Ralph Nader is a consumer advocate, lawyer and author of Only the Super-Rich Can Save Us! He is a contributor to Hopeless: Barack Obama and the Politics of Illusion, forthcoming from AK Press.

 

Ralph Nader is a consumer advocate, lawyer and author of Only the Super-Rich Can Save Us! 

More articles by:
Weekend Edition
May 27, 2016
Friday - Sunday
John Pilger
Silencing America as It Prepares for War
Rob Urie
By the Numbers: Hillary Clinton and Donald Trump are Fringe Candidates
Andrew Levine
Hillary’s Gun Gambit
Paul Street
Feel the Hate
Daniel Raventós - Julie Wark
Basic Income Gathers Steam Across Europe
Gunnar Westberg
Close Calls: We Were Much Closer to Nuclear Annihilation Than We Ever Knew
Jeffrey St. Clair
Hand Jobs: Heidegger, Hitler and Trump
S. Brian Willson
Remembering All the Deaths From All of Our Wars
Dave Lindorff
With Clinton’s Nixonian Email Scandal Deepening, Sanders Must Demand Answers
Pete Dolack
Millions for the Boss, Cuts for You!
Peter Lee
To Hell and Back: Hiroshima and Nagasaki
Karl Grossman
Long Island as a Nuclear Park
Binoy Kampmark
Sweden’s Assange Problem: The District Court Ruling
Robert Fisk
Why the US Dropped Its Demand That Assad Must Go
Martha Rosenberg – Ronnie Cummins
Bayer and Monsanto: a Marriage Made in Hell
Brian Cloughley
Pivoting to War
Stavros Mavroudeas
Blatant Hypocrisy: the Latest Late-Night Bailout of Greece
Arun Gupta
A War of All Against All
Dan Kovalik
NPR, Yemen & the Downplaying of U.S. War Crimes
Randy Blazak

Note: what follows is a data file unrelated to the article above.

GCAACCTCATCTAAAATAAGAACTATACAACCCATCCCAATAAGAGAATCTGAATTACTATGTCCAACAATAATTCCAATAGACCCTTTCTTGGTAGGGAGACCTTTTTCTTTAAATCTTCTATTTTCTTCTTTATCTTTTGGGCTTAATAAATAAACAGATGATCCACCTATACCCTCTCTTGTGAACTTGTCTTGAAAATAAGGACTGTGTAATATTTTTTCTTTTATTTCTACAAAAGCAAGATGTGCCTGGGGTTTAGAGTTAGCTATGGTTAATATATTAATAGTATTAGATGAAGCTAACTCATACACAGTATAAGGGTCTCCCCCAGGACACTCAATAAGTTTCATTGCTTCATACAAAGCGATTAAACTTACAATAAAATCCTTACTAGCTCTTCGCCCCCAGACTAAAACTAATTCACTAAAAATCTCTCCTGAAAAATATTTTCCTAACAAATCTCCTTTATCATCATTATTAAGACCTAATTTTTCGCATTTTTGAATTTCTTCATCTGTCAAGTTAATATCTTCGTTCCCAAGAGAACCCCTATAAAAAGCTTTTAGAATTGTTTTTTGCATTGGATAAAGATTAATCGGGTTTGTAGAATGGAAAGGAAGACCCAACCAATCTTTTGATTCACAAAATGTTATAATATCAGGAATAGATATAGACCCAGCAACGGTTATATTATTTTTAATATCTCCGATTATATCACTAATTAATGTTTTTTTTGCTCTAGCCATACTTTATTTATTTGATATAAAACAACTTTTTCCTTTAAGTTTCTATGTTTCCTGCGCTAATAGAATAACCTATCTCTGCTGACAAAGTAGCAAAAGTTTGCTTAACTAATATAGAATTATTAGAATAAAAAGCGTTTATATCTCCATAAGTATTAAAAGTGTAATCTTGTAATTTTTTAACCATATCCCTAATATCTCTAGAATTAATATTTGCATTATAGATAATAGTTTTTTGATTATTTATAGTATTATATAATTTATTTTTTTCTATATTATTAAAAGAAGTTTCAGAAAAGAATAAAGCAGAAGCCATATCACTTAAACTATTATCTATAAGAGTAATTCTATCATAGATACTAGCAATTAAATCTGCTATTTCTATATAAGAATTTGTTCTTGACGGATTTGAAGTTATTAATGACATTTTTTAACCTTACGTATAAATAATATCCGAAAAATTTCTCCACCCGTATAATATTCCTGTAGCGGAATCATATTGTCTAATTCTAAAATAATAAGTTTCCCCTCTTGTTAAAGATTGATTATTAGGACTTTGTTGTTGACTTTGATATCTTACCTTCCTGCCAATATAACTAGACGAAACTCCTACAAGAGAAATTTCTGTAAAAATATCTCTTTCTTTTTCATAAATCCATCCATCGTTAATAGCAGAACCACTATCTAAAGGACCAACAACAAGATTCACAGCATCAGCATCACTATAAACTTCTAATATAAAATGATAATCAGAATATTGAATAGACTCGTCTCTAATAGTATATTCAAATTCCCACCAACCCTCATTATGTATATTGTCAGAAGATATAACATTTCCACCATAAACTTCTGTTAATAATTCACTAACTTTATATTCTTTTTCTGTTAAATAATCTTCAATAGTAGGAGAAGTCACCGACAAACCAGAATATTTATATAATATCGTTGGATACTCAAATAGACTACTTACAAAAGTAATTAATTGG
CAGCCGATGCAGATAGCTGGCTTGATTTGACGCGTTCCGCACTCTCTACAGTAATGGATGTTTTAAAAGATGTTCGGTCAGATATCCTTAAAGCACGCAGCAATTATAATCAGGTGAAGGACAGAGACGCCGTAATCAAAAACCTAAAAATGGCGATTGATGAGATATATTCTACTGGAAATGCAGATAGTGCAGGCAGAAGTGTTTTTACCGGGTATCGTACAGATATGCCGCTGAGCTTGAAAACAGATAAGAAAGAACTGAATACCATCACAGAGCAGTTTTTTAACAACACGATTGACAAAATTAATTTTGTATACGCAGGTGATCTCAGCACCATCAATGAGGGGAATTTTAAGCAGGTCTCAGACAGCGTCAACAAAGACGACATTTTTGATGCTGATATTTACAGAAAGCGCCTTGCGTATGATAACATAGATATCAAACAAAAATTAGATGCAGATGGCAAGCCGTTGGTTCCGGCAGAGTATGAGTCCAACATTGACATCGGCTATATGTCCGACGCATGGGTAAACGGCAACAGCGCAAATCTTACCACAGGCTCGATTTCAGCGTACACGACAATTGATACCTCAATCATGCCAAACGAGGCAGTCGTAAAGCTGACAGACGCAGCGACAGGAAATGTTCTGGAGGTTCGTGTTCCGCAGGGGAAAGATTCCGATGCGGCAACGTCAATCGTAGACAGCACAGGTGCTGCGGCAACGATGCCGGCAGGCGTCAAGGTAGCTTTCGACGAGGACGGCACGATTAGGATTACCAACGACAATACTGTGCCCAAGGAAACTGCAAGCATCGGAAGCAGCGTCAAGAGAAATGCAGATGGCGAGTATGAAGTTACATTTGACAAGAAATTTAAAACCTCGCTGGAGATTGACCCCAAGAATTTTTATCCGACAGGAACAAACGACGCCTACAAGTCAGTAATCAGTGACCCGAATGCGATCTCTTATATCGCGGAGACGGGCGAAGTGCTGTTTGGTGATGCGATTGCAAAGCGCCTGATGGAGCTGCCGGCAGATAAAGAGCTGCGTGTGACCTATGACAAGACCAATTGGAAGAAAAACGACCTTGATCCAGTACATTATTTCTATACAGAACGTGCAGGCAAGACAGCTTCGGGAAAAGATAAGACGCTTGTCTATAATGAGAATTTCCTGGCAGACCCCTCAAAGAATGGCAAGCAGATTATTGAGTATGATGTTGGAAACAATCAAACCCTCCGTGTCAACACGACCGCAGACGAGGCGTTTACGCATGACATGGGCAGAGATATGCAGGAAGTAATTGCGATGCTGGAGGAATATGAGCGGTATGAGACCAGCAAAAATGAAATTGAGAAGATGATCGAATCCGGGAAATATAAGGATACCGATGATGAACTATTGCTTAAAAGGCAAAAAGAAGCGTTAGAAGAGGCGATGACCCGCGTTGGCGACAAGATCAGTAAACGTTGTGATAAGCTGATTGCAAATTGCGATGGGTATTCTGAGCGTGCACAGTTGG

Thugs, Bullies, and Donald J. Trump: The Perils of Wounded Masculinity
Murray Dobbin
Are We Witnessing the Beginning of the End of Globalization?
Daniel Falcone
Urban Injustice: How Ghettos Happen, an Interview with David Hilfiker
Gloria Jimenez
In Honduras, USAID Was in Bed with Berta Cáceres’ Accused Killers
Kent Paterson
The Old Braceros Fight On
Lawrence Reichard
The Seemingly Endless Indignities of Air Travel: Report from the Losing Side of Class Warfare
Peter Berllios
Bernie and Utopia
Stan Cox – Paul Cox
Indonesia’s Unnatural Mud Disaster Turns Ten
Linda Pentz Gunter
Obama in Hiroshima: Time to Say “Sorry” and “Ban the Bomb”
George Souvlis
How the West Came to Rule: an Interview with Alexander Anievas
Julian Vigo
The Government and Your i-Phone: the Latest Threat to Privacy
Stratos Ramoglou
Why the Greek Economic Crisis Won’t be Ending Anytime Soon
David Price
The 2016 Tour of California: Notes on a Big Pharma Bike Race
Dmitry Mickiewicz
Barbarous Deforestation in Western Ukraine
Rev. William Alberts
The United Methodist Church Up to Its Old Trick: Kicking the Can of Real Inclusion Down the Road
Patrick Bond
Imperialism’s Junior Partners
Mark Hand
The Trouble with Fracking Fiction
Priti Gulati Cox
Broken Green: Two Years of Modi
Marc Levy
Sitrep: Hometown Unwelcomes Vietnam Vets
Lorenzo Raymond
Why Nonviolent Civil Resistance Doesn’t Work (Unless You Have Lots of Bombs)
Ed Kemmick
New Book Full of Amazing Montana Women
Michael Dickinson
Bye Bye Legal High in Backwards Britain
Missy Comley Beattie
Wanted: Daddy or Mommy in Chief
Ed Meek
The Republic of Fear
Charles R. Larson
Russian Women, Then and Now
David Yearsley
Elgar’s Hegemony: the Pomp of Empire
FacebookTwitterGoogle+RedditEmail